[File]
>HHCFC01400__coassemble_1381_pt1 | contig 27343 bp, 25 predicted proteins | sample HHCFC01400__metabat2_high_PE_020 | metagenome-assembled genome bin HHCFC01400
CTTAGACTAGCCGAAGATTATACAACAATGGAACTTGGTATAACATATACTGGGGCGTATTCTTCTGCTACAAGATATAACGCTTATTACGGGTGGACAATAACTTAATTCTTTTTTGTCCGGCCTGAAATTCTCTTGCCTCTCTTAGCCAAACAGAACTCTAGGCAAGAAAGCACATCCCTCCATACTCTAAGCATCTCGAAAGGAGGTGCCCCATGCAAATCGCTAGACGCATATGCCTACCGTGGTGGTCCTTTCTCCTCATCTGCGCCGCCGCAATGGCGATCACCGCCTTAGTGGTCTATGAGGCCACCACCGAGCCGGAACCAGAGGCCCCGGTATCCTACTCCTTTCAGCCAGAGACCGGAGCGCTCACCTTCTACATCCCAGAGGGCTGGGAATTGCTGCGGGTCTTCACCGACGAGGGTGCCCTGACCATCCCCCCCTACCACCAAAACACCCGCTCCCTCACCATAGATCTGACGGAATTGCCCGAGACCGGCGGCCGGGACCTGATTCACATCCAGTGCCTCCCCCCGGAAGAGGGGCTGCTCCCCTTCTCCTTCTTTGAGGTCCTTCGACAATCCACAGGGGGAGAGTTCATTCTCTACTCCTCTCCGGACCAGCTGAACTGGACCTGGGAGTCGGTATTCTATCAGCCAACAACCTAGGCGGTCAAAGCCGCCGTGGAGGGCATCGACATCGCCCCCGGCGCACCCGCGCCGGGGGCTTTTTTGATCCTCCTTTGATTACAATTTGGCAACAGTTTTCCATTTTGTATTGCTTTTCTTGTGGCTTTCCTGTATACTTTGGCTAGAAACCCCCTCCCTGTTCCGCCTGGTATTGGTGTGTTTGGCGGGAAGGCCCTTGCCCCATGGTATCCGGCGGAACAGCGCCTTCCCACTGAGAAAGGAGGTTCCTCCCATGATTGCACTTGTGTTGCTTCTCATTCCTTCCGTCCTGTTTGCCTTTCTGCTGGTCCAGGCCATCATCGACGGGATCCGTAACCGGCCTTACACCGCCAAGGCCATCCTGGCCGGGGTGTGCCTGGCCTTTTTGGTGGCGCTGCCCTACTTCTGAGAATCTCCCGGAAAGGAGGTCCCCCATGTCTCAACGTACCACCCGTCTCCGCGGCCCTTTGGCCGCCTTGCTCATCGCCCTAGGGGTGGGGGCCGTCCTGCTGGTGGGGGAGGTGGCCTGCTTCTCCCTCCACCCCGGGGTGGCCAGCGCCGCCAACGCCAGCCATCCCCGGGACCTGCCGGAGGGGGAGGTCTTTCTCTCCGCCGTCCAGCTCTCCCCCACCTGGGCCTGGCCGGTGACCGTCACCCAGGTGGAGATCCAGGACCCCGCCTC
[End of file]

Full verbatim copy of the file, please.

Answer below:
>HHCFC01400__coassemble_1381_pt1 | contig 27343 bp, 25 predicted proteins | sample HHCFC01400__metabat2_high_PE_020 | metagenome-assembled genome bin HHCFC01400
CTTAGACTAGCCGAAGATTATACAACAATGGAACTTGGTATAACATATACTGGGGCGTATTCTTCTGCTACAAGATATAACGCTTATTACGGGTGGACAATAACTTAATTCTTTTTTGTCCGGCCTGAAATTCTCTTGCCTCTCTTAGCCAAACAGAACTCTAGGCAAGAAAGCACATCCCTCCATACTCTAAGCATCTCGAAAGGAGGTGCCCCATGCAAATCGCTAGACGCATATGCCTACCGTGGTGGTCCTTTCTCCTCATCTGCGCCGCCGCAATGGCGATCACCGCCTTAGTGGTCTATGAGGCCACCACCGAGCCGGAACCAGAGGCCCCGGTATCCTACTCCTTTCAGCCAGAGACCGGAGCGCTCACCTTCTACATCCCAGAGGGCTGGGAATTGCTGCGGGTCTTCACCGACGAGGGTGCCCTGACCATCCCCCCCTACCACCAAAACACCCGCTCCCTCACCATAGATCTGACGGAATTGCCCGAGACCGGCGGCCGGGACCTGATTCACATCCAGTGCCTCCCCCCGGAAGAGGGGCTGCTCCCCTTCTCCTTCTTTGAGGTCCTTCGACAATCCACAGGGGGAGAGTTCATTCTCTACTCCTCTCCGGACCAGCTGAACTGGACCTGGGAGTCGGTATTCTATCAGCCAACAACCTAGGCGGTCAAAGCCGCCGTGGAGGGCATCGACATCGCCCCCGGCGCACCCGCGCCGGGGGCTTTTTTGATCCTCCTTTGATTACAATTTGGCAACAGTTTTCCATTTTGTATTGCTTTTCTTGTGGCTTTCCTGTATACTTTGGCTAGAAACCCCCTCCCTGTTCCGCCTGGTATTGGTGTGTTTGGCGGGAAGGCCCTTGCCCCATGGTATCCGGCGGAACAGCGCCTTCCCACTGAGAAAGGAGGTTCCTCCCATGATTGCACTTGTGTTGCTTCTCATTCCTTCCGTCCTGTTTGCCTTTCTGCTGGTCCAGGCCATCATCGACGGGATCCGTAACCGGCCTTACACCGCCAAGGCCATCCTGGCCGGGGTGTGCCTGGCCTTTTTGGTGGCGCTGCCCTACTTCTGAGAATCTCCCGGAAAGGAGGTCCCCCATGTCTCAACGTACCACCCGTCTCCGCGGCCCTTTGGCCGCCTTGCTCATCGCCCTAGGGGTGGGGGCCGTCCTGCTGGTGGGGGAGGTGGCCTGCTTCTCCCTCCACCCCGGGGTGGCCAGCGCCGCCAACGCCAGCCATCCCCGGGACCTGCCGGAGGGGGAGGTCTTTCTCTCCGCCGTCCAGCTCTCCCCCACCTGGGCCTGGCCGGTGACCGTCACCCAGGTGGAGATCCAGGACCCCGCCTC